Today Luvy and I looked at updating the logic for an ASP.NET forms page that we are working on. The page contains a multi-row update-able GridView, and we were asked to make sure that if one CheckBox control was unchecked, that another CheckBox control on the same grid line would also uncheck itself.
In our case, we are performing a number of control adjustments in the GridView’s Render event, and I like to keep GridView logic in one place for readability reasons. So we went with the option of instantiating & updating the control in the GridView’s Render event rather than the CheckBox control’s Render event.
To summarize the code, it went something a little like this:
Protected Sub GridView1_RowDataBound(ByVal sender As Object, ByVal e As System.Web.UI.WebControls.GridViewRowEventArgs) Handles GridView1.RowDataBound If e.Row.RowType = DataControlRowType.DataRow Then Dim cbxIncludeInRevPlanLoadDtl As CheckBox = CType(e.Row.FindControl("cbxIncludeInRevPlanLoadDtl"), CheckBox) cbxIncludeInRevPlanLoadDtl.Attributes.Add("onClick", "autoUnCheckExtend(this)")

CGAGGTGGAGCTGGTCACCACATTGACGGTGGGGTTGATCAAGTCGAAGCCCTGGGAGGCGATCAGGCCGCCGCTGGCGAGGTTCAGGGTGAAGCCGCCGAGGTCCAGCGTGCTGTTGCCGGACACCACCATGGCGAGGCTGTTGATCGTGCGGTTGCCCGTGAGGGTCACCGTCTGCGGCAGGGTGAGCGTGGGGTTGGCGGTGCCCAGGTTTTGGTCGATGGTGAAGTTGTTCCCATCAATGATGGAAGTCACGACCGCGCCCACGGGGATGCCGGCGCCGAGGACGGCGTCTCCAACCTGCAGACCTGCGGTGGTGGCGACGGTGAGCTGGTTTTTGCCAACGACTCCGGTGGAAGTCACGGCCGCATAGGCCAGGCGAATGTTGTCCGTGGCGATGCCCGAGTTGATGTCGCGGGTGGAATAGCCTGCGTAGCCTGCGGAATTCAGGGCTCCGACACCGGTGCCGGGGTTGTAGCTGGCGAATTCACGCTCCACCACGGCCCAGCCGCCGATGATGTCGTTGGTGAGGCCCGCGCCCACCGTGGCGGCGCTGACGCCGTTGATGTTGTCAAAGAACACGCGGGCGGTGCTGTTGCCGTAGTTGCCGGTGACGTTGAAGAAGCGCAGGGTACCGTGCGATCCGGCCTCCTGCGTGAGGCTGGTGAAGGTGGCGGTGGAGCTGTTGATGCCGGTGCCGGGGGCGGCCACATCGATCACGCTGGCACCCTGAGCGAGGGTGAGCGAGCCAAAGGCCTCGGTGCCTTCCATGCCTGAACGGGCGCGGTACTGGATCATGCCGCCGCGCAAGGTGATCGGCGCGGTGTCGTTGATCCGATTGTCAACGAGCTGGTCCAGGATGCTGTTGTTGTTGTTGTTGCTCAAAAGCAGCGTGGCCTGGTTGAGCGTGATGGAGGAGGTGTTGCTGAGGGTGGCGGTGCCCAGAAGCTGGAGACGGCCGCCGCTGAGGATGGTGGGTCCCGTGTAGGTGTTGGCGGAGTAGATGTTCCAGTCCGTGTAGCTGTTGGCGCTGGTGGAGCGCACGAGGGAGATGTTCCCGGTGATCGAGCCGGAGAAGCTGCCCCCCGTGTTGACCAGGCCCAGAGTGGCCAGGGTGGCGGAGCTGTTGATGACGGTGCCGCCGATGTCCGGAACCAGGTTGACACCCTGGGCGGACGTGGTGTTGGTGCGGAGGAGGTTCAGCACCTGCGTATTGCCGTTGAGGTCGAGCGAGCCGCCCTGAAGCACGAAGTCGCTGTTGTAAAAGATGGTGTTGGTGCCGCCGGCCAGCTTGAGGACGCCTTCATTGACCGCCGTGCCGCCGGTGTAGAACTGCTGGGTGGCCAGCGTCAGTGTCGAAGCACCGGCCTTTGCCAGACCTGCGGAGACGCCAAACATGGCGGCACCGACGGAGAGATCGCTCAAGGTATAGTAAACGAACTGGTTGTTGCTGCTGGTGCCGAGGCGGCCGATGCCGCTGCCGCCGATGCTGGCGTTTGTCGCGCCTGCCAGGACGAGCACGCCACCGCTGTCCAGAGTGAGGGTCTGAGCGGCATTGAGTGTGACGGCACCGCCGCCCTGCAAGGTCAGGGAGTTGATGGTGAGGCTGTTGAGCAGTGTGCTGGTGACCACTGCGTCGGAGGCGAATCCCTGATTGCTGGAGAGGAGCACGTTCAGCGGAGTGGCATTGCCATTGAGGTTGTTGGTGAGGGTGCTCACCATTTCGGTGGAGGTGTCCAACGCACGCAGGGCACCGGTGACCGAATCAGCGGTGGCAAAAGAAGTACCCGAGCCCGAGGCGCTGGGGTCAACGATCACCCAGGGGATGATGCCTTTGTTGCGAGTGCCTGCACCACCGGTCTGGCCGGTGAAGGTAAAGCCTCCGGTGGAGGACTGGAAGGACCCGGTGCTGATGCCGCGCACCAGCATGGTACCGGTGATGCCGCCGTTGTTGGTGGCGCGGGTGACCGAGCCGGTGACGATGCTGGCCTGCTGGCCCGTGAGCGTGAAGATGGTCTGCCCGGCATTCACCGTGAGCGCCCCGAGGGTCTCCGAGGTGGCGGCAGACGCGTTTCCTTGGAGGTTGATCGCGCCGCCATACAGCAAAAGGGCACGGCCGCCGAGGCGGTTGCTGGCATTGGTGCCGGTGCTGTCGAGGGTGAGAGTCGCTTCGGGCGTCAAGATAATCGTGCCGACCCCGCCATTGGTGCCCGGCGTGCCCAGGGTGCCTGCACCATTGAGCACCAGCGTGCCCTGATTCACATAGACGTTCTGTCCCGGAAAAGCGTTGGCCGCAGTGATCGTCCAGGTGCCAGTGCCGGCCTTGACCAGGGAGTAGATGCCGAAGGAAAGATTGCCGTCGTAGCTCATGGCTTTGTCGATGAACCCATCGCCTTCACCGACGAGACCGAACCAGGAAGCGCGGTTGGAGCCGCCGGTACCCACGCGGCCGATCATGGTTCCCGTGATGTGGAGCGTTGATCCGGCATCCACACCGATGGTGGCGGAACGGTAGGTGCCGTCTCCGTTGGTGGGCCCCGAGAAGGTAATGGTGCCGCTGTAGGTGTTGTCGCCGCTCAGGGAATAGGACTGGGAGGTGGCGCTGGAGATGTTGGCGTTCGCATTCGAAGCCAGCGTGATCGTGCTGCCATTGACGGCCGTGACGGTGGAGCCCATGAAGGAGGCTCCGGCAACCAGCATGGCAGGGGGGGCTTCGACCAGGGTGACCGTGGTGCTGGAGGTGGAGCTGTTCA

Specifically, it receives a reference of the CheckBox control that fired the onClick event. The function then parses out the important location part of the control ID and replaces it with the name of the control that needs to be changed.
The way that ASP.NET renders the HTML for GridView controls is to prefix location information for the control into the ID information of the control. So, for example, in a GridView called GridView1 a CheckBox control would be rendered as:
<input id="GridView1_ctl02_cbxExtendInRevPlanLoadDtl" name="GridView1$ctl02$cbxExtendInRevPlanLoadDtl" CHECKED="checked" type="checkbox">
Then on the subsequent grid line the CheckBox control would be rendered as:
The function then takes the ID of the control and parses out the location information that it then uses to identify the other CheckBox control on the same line to check.
Using these methods to manage ASP.NET objects via client side script can be quite useful in managing the behavior of a Web page without making use of heavyweight operations that require a call to the server.